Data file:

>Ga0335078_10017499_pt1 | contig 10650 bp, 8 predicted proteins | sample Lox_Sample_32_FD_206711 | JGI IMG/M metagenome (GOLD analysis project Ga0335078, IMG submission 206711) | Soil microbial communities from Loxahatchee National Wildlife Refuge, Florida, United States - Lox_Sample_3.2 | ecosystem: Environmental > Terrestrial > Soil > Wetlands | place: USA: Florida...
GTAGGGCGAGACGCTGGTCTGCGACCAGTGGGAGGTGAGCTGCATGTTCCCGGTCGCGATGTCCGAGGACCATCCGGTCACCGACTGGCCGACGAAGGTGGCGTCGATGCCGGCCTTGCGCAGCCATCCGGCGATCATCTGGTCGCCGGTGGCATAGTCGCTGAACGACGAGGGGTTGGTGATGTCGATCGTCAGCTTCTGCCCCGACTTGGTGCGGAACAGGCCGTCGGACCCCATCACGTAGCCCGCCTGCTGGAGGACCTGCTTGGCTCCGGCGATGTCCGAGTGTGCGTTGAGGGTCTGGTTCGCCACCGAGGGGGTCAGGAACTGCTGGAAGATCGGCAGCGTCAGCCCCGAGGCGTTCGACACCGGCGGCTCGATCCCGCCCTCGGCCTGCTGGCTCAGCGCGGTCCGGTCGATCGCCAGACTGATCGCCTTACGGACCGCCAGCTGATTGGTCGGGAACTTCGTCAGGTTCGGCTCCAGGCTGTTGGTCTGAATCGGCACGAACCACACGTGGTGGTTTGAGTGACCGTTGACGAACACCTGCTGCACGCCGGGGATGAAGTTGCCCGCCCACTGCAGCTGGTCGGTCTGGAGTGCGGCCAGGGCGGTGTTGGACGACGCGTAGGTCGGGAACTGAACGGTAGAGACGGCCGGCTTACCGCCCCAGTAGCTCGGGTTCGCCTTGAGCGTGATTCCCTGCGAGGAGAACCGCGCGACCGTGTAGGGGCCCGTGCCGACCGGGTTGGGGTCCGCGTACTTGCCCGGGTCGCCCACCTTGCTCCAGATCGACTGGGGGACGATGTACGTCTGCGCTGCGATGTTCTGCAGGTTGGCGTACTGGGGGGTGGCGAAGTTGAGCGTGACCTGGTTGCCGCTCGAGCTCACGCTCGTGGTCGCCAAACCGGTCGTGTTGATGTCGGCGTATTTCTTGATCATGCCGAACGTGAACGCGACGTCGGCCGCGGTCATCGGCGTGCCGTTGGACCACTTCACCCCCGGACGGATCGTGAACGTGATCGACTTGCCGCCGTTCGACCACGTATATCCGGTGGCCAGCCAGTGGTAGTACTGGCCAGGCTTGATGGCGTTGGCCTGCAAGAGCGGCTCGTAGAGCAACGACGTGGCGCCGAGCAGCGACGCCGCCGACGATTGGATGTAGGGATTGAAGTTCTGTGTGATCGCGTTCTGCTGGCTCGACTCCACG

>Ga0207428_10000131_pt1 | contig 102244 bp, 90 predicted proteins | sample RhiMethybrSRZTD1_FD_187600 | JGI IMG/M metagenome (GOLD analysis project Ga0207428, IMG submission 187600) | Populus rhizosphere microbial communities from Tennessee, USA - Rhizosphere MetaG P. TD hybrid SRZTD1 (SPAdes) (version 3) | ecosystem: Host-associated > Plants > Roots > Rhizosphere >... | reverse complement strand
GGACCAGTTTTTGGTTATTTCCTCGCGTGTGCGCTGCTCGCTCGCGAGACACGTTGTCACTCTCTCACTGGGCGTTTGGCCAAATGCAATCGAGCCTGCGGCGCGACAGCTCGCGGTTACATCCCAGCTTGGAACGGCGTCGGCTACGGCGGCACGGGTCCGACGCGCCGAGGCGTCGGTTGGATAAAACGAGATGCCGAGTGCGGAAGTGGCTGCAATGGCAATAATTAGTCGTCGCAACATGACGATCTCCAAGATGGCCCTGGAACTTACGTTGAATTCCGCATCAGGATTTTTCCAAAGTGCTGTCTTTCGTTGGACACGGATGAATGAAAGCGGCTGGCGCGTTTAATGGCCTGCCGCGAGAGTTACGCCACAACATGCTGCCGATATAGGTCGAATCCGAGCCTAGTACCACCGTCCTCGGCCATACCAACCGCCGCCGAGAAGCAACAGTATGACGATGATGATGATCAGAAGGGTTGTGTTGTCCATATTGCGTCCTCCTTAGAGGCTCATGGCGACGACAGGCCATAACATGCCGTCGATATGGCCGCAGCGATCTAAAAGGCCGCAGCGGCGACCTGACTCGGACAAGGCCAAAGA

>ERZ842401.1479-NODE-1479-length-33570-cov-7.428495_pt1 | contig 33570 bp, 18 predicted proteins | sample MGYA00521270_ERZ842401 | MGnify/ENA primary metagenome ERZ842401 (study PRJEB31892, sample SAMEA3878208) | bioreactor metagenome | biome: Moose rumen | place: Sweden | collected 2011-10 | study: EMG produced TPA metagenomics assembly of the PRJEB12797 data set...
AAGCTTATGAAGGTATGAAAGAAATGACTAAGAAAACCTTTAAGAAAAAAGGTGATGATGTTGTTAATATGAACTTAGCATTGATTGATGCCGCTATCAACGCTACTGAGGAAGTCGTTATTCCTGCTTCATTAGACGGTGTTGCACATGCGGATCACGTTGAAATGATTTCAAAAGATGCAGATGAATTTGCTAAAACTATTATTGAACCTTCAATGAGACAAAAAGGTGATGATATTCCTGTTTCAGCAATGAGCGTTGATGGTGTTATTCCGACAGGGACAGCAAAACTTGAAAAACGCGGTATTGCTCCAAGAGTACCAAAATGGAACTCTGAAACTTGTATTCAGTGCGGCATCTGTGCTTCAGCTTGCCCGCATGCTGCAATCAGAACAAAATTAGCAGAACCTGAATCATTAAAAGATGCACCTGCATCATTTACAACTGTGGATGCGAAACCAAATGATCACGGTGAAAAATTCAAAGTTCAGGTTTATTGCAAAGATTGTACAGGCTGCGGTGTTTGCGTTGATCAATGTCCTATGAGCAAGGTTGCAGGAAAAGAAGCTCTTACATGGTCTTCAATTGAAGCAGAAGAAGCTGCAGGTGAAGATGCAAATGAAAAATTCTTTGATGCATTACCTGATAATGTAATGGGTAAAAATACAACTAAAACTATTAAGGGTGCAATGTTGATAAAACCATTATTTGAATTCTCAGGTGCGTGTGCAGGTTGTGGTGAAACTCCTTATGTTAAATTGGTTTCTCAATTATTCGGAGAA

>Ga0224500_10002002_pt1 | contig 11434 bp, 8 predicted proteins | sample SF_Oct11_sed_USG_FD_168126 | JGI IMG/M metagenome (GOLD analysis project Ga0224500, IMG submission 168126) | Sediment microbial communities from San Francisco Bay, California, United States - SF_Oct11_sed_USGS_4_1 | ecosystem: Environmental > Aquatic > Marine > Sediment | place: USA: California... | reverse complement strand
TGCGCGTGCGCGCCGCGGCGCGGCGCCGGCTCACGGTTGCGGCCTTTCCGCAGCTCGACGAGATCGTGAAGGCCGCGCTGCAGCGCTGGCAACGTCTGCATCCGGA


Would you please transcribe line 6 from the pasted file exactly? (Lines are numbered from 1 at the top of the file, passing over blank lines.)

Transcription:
AAGCTTATGAAGGTATGAAAGAAATGACTAAGAAAACCTTTAAGAAAAAAGGTGATGATGTTGTTAATATGAACTTAGCATTGATTGATGCCGCTATCAACGCTACTGAGGAAGTCGTTATTCCTGCTTCATTAGACGGTGTTGCACATGCGGATCACGTTGAAATGATTTCAAAAGATGCAGATGAATTTGCTAAAACTATTATTGAACCTTCAATGAGACAAAAAGGTGATGATATTCCTGTTTCAGCAATGAGCGTTGATGGTGTTATTCCGACAGGGACAGCAAAACTTGAAAAACGCGGTATTGCTCCAAGAGTACCAAAATGGAACTCTGAAACTTGTATTCAGTGCGGCATCTGTGCTTCAGCTTGCCCGCATGCTGCAATCAGAACAAAATTAGCAGAACCTGAATCATTAAAAGATGCACCTGCATCATTTACAACTGTGGATGCGAAACCAAATGATCACGGTGAAAAATTCAAAGTTCAGGTTTATTGCAAAGATTGTACAGGCTGCGGTGTTTGCGTTGATCAATGTCCTATGAGCAAGGTTGCAGGAAAAGAAGCTCTTACATGGTCTTCAATTGAAGCAGAAGAAGCTGCAGGTGAAGATGCAAATGAAAAATTCTTTGATGCATTACCTGATAATGTAATGGGTAAAAATACAACTAAAACTATTAAGGGTGCAATGTTGATAAAACCATTATTTGAATTCTCAGGTGCGTGTGCAGGTTGTGGTGAAACTCCTTATGTTAAATTGGTTTCTCAATTATTCGGAGAA